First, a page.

Sumbawa is one of the 13,000 plus islands in the Indonesian archipelago. It's a large island to the east of Bali and Lombok. Sumbawa, along with Lombok, is part of West Nusa Tenggara. There are hundreds of small islands in this area in addition to the two major islands.
Sumbawa is known to some tourists for its great waves and sandy white beaches. Due to the somewhat trying process of getting there and the scarcity of cheap tourist facilities, the island is not visited much by non-surfing tourists which is unfortunate as parts of the island are quite beautiful.
Sumbawa really belongs more to Eastern Indonesia than to to the West. The effects of Hindu and Buddhist cultures are minimal in Sumbawa; the majority of the population are Muslims.
During the dry season (April to November) a lot of dust is blown up and around. Strong winds blow in off the ocean, and the lush green hills, mountains and valleys turn a dusty brown. When the rainy season begins an amazing transformation takes place and the island becomes a lush jungle once again. Because of dryness, Sumbawa is frequented with crop failures, and even more so than Lombok, is subject to extreme poverty and starvation is not uncommon, robberies due to extreme desperation do occur. In October 2012, 20 children died in a single month on Sumbawa from malnutrition.
As most of the island is still developing, there is a very rural feel to just about everything, including Sumbawa Besar, the capital of the western side of the island. The mining company, Newmont, has a gold and copper mine down in the southwestern corner of the island around the villages of Sekongkang, Maluk and Benete. Their presence has speeded up the development process in this side of the island, though the vast majority are in abject poverty and claims of environmental destruction have been made against the company, which has had to suspend operations due to mass rioting.
Bahasa Indonesia is spoken widely in Sumbawa.
Sumbawa is considered somewhat remote even by Indonesian standards, and an overland-and-sea journey from Bali takes 15 hours beginning in Singaraja, Bali, and ending up in Poto Tano, the port on the western side of Sumbawa.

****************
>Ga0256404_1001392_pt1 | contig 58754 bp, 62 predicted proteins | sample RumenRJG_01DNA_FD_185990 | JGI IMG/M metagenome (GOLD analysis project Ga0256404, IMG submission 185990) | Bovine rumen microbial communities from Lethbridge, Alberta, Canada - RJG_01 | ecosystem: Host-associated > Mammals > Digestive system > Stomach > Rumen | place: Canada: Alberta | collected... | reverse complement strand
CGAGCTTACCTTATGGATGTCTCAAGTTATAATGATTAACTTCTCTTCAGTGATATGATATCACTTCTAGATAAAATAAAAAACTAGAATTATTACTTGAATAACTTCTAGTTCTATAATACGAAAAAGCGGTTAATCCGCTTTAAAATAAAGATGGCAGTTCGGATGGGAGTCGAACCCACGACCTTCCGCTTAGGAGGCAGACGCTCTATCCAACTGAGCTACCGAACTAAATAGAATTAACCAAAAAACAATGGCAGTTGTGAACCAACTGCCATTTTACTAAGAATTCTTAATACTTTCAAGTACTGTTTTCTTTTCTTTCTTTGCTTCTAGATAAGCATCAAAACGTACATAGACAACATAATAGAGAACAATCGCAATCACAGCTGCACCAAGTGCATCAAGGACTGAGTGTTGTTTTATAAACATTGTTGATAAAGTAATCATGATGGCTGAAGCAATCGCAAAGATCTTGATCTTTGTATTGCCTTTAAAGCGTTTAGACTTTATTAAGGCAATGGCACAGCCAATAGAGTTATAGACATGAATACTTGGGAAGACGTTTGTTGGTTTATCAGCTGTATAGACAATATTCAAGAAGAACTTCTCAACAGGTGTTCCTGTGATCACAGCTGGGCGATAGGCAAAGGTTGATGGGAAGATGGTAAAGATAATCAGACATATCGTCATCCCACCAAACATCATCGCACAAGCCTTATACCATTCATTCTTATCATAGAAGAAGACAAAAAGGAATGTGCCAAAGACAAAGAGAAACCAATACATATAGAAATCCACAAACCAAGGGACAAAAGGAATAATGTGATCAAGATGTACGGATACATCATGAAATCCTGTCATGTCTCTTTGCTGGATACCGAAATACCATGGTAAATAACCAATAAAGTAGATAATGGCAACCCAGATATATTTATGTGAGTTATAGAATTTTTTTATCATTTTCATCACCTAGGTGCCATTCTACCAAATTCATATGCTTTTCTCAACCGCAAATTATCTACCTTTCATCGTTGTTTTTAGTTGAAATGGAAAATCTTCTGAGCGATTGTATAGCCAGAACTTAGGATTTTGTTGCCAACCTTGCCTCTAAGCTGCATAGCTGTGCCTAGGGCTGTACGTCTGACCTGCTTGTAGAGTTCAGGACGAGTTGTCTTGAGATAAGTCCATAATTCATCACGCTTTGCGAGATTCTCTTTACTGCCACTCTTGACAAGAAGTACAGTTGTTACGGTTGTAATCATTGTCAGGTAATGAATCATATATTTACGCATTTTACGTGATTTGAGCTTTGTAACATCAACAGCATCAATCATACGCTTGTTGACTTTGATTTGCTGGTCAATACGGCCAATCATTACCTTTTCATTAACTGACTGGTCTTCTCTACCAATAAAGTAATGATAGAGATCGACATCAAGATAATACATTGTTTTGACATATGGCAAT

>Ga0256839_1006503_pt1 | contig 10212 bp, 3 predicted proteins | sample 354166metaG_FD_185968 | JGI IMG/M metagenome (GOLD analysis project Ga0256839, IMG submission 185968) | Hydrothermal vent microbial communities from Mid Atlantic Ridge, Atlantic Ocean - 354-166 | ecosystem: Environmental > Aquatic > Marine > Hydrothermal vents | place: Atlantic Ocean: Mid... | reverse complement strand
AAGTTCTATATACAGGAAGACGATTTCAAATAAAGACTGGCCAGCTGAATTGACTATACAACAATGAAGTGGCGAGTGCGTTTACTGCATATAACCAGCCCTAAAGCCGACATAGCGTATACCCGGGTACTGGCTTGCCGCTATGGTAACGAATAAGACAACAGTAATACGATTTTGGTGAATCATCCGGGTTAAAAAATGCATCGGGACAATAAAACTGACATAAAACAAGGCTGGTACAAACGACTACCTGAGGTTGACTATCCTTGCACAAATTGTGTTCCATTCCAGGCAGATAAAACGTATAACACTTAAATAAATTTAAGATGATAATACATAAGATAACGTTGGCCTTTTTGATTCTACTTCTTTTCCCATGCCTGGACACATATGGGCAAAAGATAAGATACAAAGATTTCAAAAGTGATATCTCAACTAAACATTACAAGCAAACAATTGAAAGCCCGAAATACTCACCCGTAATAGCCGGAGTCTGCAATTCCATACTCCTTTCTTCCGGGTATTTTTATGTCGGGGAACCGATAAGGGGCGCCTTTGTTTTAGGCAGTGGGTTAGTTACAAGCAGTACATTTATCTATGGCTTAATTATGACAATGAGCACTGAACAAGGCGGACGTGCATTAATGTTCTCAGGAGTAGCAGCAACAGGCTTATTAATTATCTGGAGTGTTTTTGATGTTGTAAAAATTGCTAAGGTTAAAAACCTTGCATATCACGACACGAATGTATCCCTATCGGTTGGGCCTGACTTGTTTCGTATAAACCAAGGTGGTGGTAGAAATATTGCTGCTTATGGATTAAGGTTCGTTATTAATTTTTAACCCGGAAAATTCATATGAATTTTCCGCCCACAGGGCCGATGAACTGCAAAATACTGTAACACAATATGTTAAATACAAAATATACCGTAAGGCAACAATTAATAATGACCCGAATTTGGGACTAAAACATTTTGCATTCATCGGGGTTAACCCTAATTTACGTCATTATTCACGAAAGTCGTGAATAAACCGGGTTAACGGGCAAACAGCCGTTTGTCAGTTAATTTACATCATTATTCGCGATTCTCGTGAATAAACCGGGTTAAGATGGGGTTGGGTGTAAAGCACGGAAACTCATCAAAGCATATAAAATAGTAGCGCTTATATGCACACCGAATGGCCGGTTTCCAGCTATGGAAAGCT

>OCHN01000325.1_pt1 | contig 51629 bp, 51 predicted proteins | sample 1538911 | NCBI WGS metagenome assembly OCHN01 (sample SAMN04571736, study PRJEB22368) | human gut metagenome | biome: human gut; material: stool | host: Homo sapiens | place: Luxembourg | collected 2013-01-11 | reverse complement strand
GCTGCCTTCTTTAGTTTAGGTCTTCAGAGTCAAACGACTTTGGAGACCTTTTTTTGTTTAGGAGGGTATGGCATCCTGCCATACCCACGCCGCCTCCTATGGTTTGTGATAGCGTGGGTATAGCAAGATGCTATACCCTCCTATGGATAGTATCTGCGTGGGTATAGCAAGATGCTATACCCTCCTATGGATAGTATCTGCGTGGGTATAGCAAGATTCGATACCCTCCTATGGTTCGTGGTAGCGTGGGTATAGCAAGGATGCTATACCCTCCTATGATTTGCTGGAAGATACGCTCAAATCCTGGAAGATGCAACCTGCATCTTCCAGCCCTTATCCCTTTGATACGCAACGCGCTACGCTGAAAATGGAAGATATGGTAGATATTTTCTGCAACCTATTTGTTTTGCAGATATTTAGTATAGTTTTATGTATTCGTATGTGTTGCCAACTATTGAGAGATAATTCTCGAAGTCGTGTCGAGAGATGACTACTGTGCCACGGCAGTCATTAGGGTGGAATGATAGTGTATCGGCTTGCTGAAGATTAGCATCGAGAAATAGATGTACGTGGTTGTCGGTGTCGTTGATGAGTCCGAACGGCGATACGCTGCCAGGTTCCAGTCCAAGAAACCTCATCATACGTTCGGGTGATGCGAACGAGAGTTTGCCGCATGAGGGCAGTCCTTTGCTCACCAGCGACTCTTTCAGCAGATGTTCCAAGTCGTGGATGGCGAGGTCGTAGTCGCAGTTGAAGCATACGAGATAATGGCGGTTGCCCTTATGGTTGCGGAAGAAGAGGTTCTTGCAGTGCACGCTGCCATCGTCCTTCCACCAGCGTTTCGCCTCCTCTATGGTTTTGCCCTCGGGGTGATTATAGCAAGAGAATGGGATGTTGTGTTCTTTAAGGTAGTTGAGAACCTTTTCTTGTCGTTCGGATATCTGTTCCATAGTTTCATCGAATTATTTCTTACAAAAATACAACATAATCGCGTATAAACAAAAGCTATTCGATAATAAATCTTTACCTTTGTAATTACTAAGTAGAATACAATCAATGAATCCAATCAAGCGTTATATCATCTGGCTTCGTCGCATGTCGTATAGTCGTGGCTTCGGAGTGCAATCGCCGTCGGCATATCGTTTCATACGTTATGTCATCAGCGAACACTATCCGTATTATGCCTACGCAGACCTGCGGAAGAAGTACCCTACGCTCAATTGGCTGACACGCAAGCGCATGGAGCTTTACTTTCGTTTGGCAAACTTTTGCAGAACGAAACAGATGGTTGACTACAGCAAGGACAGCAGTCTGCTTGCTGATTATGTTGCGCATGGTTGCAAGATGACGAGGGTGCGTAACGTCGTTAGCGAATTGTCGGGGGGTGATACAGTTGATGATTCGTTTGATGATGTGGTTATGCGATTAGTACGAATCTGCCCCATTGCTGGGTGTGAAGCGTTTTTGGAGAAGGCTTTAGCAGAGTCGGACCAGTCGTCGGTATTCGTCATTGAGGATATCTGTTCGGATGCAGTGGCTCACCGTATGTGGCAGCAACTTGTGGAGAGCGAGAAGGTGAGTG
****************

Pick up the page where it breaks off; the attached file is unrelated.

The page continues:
Only the cities of Sumbawa Besar on the western side of the island and Bima on the eastern side of the island have regular air service. Merpati and Transnusa fly to both cities from Denpasar (Bali) and Lombok on Western-made ATR-42 turboprops about four times a week. Sekongkan also has an airport, but flights have been stopped for an indefinite period after a small airline called Tropical Air ceased operating.
To reach Sumbawa by sea take a ferry (1.5h) from Labuhan Lombok to Poto Tano. Ferries run 24h per day except in bad weather. Labuhan Lombok is also known as Labuhan Kayangan.
To get to Sumbawa from Bali most people take the ferry from Bali to Lombok, travel overland to the eastern seaport in Lombok (Labuhan Lombok) and then take another ferry to Sumbawa, ending up in Poto Tano.
Transportation on Sumbawa is problematic, and it's best to book ferries and buses as combined tickets, or you may get stranded in port for an indefinite time trying to travel onwards.
Ikan Bakar (barbequed fish) at the sole warung located at Telok Santong on the road between Sumbawa Besar and Bima.
In Maluk the Ikan Bakar at Warung Cotok Lamongan is equally good. Choose your own fish from the cool case, sit and have a drink and 15 minutes later you'll be in seventh heaven!
In Taliwang try Ayam Taliwang, a dish now famous in other parts of Indonesia but beware - it's pedas! (spicy)